I use this completely non-mathematical and non-programming model to demonstrate that the dependency graph is a standalone concept.  It’s a fairly straightforward way to illustrate relationships.  And more importantly, it’s a highly visual way to do so.

Continue reading Without Seeing Your Application’s Dependency Graph, You’re Flying Blind

Get Smart -- Go Beyond Cyclomatic Complexity C#

Get Smart — Go Beyond Cyclomatic Complexity in C#

Recently, I wrote a post explaining the basics of cyclomatic complexity.  You can read that for a deep dive, but for our purposes here, let’s be brief about defining it.  Cyclomatic complexity refers to the number of “linearly independent” paths through a chunk of code, such as a method.  Understand this by thinking in terms of debugging.  If you could trace only one path through a method, it has a cyclomatic complexity of one.  But throw a conditional in there, introducing a second path you could trace, and the complexity grows to two.

Today, I’ll talk specifically about C#.  Cyclomatic complexity in C# is just, well, cyclomatic complexity applied to the language C#.  No big mystery there.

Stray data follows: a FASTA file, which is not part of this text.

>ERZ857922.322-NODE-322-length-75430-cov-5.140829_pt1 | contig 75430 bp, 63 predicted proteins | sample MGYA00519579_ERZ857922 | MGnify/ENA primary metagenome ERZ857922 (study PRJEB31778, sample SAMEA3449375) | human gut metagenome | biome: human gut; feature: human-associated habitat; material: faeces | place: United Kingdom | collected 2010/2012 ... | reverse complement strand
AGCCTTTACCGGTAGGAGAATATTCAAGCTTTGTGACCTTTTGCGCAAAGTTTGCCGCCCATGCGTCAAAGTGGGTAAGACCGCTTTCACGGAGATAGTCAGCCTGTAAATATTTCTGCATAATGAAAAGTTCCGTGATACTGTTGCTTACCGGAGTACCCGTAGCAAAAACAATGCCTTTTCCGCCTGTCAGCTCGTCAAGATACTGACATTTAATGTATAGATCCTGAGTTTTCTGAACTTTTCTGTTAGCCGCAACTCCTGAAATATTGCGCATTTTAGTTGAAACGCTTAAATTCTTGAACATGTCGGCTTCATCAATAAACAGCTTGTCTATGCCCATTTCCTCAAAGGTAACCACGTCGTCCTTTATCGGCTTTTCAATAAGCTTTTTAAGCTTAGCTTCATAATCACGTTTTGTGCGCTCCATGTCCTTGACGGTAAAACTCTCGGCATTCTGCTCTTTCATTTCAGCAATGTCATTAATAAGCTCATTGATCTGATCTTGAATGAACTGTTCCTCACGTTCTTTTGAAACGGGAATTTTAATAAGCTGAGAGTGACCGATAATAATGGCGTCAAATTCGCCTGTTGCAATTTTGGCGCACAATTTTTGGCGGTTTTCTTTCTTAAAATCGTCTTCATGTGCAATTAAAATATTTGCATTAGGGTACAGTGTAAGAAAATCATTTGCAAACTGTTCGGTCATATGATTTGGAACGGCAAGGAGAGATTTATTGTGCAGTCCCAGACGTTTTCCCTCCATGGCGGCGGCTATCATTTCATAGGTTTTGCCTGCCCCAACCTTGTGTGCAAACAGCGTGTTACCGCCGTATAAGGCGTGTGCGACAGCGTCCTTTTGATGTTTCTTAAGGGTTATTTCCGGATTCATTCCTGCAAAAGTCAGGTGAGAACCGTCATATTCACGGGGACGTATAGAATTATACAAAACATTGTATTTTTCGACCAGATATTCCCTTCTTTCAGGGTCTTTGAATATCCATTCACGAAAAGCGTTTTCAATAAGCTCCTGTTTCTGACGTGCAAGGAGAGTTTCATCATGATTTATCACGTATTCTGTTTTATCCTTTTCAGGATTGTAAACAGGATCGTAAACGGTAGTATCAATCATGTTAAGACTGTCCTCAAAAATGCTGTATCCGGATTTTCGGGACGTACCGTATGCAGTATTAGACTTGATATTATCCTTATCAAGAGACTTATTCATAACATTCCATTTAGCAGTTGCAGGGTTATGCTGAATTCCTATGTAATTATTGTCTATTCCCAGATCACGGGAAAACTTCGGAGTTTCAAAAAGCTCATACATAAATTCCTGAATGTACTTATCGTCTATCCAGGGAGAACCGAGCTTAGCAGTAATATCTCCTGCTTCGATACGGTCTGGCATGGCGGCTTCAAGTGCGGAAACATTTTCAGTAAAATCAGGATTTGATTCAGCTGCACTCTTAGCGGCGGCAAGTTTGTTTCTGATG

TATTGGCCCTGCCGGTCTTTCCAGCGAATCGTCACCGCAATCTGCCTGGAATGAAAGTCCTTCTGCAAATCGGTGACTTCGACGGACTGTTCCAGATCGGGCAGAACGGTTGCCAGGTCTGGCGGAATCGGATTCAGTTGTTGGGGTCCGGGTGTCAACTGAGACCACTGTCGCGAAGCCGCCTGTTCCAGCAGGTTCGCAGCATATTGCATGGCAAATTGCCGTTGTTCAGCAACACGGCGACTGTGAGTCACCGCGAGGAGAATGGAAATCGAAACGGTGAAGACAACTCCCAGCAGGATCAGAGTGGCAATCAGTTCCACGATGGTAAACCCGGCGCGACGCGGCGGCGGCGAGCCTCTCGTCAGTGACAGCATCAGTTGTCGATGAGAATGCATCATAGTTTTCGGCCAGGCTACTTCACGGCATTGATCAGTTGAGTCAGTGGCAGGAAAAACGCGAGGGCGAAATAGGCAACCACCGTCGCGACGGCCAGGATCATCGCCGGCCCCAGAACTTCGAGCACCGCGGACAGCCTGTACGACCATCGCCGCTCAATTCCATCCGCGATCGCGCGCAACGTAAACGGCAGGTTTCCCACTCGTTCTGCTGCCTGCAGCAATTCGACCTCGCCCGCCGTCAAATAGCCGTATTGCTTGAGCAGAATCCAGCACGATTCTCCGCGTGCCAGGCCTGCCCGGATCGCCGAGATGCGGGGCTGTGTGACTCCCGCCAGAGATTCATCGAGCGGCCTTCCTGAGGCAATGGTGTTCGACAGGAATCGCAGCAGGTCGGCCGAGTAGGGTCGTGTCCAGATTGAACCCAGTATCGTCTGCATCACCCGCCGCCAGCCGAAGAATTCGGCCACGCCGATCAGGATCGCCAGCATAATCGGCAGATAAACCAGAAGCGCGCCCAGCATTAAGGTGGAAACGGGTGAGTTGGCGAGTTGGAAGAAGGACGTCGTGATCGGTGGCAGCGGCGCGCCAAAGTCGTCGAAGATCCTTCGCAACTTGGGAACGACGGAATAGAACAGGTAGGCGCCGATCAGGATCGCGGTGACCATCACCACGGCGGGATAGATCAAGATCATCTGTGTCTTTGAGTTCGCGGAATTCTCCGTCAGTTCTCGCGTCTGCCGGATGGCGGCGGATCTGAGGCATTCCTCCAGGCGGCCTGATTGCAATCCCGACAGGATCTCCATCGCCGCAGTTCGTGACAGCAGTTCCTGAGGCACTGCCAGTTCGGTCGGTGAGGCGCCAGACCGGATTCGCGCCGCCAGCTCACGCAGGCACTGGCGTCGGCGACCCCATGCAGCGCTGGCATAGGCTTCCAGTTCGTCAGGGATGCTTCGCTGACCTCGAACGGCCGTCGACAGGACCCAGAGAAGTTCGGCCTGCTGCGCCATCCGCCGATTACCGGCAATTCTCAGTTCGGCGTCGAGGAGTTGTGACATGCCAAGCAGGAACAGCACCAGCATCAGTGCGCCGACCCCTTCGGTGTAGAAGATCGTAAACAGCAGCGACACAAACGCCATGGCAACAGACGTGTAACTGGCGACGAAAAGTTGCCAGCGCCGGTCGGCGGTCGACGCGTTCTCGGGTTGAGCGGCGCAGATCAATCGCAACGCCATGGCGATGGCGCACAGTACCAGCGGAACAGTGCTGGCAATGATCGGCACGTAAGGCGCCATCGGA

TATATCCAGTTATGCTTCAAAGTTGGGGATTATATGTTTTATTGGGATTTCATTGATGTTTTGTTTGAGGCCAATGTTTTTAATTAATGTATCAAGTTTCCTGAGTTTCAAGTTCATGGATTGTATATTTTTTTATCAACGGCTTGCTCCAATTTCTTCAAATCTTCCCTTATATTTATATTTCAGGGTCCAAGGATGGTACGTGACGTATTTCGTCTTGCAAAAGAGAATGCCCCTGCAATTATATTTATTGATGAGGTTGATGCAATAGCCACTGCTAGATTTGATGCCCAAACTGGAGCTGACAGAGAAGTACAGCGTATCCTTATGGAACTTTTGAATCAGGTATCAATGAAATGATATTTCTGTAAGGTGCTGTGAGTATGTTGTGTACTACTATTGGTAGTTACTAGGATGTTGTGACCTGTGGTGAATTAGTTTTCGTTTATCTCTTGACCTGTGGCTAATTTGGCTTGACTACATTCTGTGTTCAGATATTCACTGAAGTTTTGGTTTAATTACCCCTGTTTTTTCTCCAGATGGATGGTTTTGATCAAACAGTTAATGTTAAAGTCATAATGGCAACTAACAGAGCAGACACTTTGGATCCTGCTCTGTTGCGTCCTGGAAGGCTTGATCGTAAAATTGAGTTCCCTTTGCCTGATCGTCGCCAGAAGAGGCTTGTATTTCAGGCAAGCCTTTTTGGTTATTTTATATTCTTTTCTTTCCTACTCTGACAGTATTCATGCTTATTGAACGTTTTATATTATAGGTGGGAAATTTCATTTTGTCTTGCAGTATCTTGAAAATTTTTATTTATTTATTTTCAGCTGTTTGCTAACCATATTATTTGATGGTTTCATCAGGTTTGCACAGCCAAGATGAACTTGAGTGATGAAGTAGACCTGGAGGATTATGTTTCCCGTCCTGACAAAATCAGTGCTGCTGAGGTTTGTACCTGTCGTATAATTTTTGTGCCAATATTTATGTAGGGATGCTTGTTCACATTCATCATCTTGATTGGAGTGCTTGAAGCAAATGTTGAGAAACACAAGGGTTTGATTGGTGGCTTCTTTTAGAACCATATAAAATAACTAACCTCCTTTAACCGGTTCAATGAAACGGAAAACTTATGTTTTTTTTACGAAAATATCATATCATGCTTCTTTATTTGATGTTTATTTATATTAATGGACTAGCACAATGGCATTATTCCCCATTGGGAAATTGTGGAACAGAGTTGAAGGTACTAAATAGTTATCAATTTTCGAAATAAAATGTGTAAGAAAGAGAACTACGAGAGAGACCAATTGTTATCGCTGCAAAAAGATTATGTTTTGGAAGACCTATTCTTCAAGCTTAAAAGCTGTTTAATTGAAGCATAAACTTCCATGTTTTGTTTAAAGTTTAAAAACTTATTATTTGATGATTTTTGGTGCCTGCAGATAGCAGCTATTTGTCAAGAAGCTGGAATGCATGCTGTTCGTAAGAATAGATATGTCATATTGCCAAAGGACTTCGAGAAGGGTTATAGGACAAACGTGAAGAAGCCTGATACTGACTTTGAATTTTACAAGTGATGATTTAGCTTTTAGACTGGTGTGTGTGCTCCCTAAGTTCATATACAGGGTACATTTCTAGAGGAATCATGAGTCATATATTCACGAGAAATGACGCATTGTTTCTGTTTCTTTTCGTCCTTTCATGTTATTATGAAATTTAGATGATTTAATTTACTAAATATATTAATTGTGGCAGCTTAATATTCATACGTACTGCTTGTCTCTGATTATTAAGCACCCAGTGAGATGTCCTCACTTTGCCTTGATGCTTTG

But what I want to talk about today is not cyclomatic complexity — not per se.  Today, I’d like to talk about how you can go beyond cyclomatic complexity in C# to get some even more intelligent metrics.  How can you really zero in on sources of risk and complexity in your code?

Wait, What’s Wrong with Cyclomatic Complexity?

Let me be clear.  There’s absolutely nothing wrong with tracking cyclomatic complexity.

It’s a great aid and shorthand for reasoning about your code’s relative complexity and for understanding where testing challenges lie.  You can use it to locate complexity “hot spots” in your code and then to address them in ways that make sense.  So no criticism whatsoever.  I’m just advocating that you go beyond it.

Think of it this way.  When I encourage you to install a Visual Studio plugin, I’m not knocking Visual Studio.  Visual Studio is a wonderful and productive IDE, in my estimation.  Instead, I’m encouraging you to make it even better — to enhance your experience.

The same sort of reasoning applies here.  Cyclomatic complexity is a great start for reasoning about your code’s complexity.  But we can add some considerations to make your life even better.  Let’s take a look at those.

The rest of this post will show you in detail what that looks like.  But if you want to try it out for yourself, you’ll need to download a copy of NDepend.

Continue reading Get Smart — Go Beyond Cyclomatic Complexity in C#